The glenoid ligament or lip [labrum glenoidale] is a narrow rim of dense fibro-cartilage, which surrounds the edge of the glenoid socket and deepens it. It is about a quarter of an inch (6 mm.) wide above and below, but less at its sides. Its peripheral edge is inseparably welded, near the bone, with the articular capsule. Its structure is almost entirely fibrous, with but few cartilage cells intermixed. At the upper part of the fossa the biceps tendon is prolonged into the glenoid ligament, the tendon usually dividing and sending fibers right and left into the ligament, which may wind round nearly the whole circumference of the socket. It may, however, send fibers into one side only, usually into the lateral.
The articular cartilage covering the glenoid fossa is thicker at the circumference than in the center, thus tending to deepen the cavity. It is usually thickest at the lower part of the fossa; over the head of the humerus the cartilage is thickest at and below the center.
The synovial membrane lines the glenoid ligament, and is then reflected over the capsule as far as its attachment to the humerus, from which it ascends as far as the edge of the articular cartilage. The tendon of the biceps receives a long tubular sheath, which is continuous with the synovial membrane, both at its attached extremity and at the bicipital groove, but is free in the rest of its extent. The synovial cavity almost always communicates with the bursa under the subscapularis, and sometimes with one under the infraspinatus muscle.
It also sends a pouch-like prolongation beneath the coracoid process when the fibrous capsule is attached wide of the margin of the glenoid fossa. A few fringes are seen near the edge of the glenoid cavity, and there is often one which runs down the medial edge of the biceps tendon, extending slightly below it and making a slight groove for the tendon to lie in.
The transverse humeral ligament is so closely connected with the capsule of the shoulder that, although it is a proper ligament of the humerus, it may well be described here. It is a strong band of fibrous tissue, which extends between the two tuberosities, roofing in the intertubercular (bicipital) groove. It is covered by a thin expansion of the capsule. It is limited to the portion of the bone above the line of the epiphysis.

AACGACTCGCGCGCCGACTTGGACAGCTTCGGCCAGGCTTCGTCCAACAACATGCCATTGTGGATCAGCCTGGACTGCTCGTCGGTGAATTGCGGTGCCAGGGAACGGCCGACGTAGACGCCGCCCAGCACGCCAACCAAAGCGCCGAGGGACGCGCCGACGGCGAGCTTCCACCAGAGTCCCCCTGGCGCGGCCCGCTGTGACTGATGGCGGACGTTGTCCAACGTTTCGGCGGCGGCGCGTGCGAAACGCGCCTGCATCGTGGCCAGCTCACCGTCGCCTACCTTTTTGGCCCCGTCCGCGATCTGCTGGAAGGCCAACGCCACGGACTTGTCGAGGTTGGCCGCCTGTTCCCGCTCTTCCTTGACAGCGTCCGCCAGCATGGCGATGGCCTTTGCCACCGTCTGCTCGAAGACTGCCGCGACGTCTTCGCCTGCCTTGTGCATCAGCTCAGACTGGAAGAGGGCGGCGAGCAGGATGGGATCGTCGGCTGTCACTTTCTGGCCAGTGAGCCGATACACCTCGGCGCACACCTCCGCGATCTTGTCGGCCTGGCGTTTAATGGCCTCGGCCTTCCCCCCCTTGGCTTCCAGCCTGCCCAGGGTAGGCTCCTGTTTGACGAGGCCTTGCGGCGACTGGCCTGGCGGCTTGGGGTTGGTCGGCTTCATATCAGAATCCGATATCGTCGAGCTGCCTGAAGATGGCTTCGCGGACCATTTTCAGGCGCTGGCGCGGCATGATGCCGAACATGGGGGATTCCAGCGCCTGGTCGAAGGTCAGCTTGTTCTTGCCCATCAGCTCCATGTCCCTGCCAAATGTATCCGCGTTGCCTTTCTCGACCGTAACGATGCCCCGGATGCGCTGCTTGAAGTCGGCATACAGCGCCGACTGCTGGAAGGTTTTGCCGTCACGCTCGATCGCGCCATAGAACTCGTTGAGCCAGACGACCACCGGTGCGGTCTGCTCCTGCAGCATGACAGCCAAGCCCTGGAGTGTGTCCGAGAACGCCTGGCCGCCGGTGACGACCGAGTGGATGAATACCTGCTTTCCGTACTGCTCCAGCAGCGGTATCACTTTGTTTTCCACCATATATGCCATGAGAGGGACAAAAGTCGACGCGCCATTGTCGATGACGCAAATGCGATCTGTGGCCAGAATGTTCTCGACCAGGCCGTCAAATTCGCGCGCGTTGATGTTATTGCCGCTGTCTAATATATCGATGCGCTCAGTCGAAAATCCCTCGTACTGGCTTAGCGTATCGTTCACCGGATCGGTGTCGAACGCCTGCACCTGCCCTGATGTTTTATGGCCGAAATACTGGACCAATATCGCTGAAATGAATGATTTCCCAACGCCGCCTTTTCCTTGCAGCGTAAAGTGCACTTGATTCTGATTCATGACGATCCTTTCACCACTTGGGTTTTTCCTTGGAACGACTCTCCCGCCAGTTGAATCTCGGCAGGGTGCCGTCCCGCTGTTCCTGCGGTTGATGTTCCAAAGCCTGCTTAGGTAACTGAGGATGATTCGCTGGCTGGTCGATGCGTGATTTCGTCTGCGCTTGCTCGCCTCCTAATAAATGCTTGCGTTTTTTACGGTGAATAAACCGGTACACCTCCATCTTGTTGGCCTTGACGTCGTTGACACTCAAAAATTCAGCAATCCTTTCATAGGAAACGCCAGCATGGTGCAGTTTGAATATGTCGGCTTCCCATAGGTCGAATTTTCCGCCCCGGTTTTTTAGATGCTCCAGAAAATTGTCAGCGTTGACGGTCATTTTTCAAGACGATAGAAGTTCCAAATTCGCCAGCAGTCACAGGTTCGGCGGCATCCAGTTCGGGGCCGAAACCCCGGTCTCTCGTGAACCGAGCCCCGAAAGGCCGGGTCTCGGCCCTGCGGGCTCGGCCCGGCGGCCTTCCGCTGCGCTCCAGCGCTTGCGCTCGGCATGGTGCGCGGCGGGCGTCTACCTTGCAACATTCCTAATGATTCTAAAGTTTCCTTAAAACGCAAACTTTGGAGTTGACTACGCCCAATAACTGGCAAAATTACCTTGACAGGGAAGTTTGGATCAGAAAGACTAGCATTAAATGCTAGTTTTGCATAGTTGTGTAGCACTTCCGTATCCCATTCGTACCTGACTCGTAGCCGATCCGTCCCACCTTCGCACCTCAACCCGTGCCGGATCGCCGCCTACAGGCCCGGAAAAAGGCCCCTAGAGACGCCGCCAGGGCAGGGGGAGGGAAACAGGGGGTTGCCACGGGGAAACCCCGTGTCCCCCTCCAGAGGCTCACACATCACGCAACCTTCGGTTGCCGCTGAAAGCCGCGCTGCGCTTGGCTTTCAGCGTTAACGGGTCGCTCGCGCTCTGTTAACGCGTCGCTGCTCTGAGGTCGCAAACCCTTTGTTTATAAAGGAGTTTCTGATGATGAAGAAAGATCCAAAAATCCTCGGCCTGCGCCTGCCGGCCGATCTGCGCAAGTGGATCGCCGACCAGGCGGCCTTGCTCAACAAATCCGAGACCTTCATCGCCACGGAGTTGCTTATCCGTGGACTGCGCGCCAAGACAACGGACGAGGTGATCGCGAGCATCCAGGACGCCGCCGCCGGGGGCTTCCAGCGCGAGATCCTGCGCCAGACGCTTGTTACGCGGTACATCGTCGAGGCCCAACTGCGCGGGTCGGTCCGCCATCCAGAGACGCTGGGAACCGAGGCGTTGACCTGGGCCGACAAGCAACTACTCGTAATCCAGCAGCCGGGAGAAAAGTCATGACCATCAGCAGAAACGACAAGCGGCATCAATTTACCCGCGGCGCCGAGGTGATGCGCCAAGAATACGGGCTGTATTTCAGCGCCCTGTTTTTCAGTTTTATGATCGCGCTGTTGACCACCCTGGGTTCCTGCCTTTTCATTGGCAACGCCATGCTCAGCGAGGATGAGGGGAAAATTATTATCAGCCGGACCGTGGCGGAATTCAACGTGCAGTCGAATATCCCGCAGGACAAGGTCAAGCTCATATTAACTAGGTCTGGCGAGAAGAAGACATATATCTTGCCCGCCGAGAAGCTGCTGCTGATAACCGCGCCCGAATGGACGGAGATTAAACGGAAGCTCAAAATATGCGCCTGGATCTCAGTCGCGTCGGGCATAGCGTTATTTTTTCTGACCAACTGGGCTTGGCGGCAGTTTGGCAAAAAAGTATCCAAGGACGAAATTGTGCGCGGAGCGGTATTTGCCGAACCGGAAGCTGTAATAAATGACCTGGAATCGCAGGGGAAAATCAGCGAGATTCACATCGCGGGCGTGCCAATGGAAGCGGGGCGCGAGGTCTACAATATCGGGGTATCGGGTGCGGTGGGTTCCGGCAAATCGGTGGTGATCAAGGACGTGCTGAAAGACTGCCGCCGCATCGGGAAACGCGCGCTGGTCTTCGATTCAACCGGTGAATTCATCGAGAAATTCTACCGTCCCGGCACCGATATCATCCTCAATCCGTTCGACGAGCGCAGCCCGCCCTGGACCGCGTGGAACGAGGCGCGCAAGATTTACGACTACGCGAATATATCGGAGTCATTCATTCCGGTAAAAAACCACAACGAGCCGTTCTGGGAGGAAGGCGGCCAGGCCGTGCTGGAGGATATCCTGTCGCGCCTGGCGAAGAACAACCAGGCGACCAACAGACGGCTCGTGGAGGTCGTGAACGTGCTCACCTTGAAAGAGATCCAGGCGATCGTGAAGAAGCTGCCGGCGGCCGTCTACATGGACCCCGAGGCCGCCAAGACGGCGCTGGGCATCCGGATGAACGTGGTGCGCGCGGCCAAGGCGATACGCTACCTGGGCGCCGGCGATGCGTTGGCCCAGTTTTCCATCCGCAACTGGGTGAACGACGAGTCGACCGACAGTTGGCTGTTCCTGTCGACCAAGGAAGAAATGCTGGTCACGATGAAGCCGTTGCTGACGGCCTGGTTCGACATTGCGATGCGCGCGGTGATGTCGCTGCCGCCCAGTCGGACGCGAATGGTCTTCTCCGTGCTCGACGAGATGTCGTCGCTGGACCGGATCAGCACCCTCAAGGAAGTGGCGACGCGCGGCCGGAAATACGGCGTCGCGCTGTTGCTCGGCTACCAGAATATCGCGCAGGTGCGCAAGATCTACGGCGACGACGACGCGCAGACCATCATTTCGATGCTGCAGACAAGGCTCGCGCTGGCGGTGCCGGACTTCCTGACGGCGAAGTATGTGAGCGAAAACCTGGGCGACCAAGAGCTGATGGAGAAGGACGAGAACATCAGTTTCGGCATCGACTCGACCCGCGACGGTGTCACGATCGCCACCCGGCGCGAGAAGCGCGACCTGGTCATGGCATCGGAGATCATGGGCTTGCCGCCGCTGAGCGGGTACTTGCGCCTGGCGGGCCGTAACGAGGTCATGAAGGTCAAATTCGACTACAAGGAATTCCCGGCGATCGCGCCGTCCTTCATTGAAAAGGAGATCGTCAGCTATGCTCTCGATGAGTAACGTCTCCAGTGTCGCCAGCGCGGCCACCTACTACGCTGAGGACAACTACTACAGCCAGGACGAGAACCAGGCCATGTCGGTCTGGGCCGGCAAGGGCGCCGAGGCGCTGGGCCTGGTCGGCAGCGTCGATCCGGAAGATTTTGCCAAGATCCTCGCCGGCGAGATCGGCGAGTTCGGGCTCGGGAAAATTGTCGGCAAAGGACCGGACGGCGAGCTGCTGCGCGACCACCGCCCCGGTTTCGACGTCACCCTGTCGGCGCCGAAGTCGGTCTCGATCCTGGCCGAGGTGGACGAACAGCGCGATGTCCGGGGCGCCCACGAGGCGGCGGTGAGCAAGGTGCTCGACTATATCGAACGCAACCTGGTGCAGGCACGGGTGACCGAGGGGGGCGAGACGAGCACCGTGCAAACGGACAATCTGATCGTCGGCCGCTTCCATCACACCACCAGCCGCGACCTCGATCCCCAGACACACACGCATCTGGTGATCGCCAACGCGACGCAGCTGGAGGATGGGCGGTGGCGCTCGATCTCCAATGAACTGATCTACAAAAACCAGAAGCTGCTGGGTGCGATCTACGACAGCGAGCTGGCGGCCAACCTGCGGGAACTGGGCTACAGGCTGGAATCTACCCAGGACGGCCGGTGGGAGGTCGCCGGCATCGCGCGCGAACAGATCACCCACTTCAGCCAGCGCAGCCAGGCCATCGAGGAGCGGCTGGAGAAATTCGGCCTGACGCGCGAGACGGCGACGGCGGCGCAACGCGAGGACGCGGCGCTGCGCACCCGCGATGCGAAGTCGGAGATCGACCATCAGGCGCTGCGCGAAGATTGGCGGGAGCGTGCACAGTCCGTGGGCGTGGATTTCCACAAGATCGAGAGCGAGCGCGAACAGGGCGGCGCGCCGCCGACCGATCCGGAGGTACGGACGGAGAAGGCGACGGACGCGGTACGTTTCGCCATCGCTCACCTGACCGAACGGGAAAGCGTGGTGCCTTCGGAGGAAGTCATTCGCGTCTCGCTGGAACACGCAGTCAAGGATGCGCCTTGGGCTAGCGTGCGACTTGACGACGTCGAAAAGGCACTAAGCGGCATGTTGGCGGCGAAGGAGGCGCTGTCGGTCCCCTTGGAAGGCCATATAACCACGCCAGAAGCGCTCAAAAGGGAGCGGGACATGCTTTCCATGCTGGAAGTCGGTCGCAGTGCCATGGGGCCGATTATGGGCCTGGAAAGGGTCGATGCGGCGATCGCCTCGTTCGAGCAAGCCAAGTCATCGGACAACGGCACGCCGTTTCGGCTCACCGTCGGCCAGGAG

The following muscles are in contact with the capsule of the shoulder-joint. In front, the subscapularis; above, the supraspinatus; above and behind, the infraspinatus; behind, the teres minor; below, the long head of the triceps and the teres major. In the interval between the subscapularis and the supraspinatus the subacromial bursa is close to the capsule and occasionally its cavity communicates with the cavity of the joint.
The axillary (circumflex) nerve and posterior circumflex artery pass beneath the capsule in the interval between the long head of the triceps, the humerus, and the teres major. When the arm is abducted, the long head of the triceps and the teres major are drawn into closer relation with the capsule and help to prevent dislocation of the humerus.
Vessels and nerves of the shoulder joint
The axillary vessels, the great nerves of the axilla, the short head of the biceps, and the coraco-brachialis are separated from the joint by the subscapularis, whilst the deltoid forms a kind of cap, which extends from the front to the back over the more immediate relations.
The arterial supply is derived from the transverse scapular (suprascapular), anterior and posterior circumflex, subscapular, circumflex scapular (dorsalis scapulae), and a branch from the second portion of the axillary artery.
The nerve-supply is derived from the suprascapular, by branches in both fosse; and from the axillary (circumflex) and subscapular nerves.
The movements of the shoulder-joint
The movements of the shoulder-joint consist of flexion, extension, adduction, abduction, rotation and circumduction.
Flexion is the swinging forward, extension the swinging backward, of the humerus; abduction is the raising of the arm from, and adduction depression of the arm to, the side. In flexion and extension the head of the humerus moves upon the center of the glenoid fossa round an oblique line corresponding to the axis of the head and neck of the humerus, flexion being more free than extension, and in extreme flexion the scapula follows the head of the humerus, so as to keep the articular surfaces in apposition. In extension, the scapula moves much less, if at all.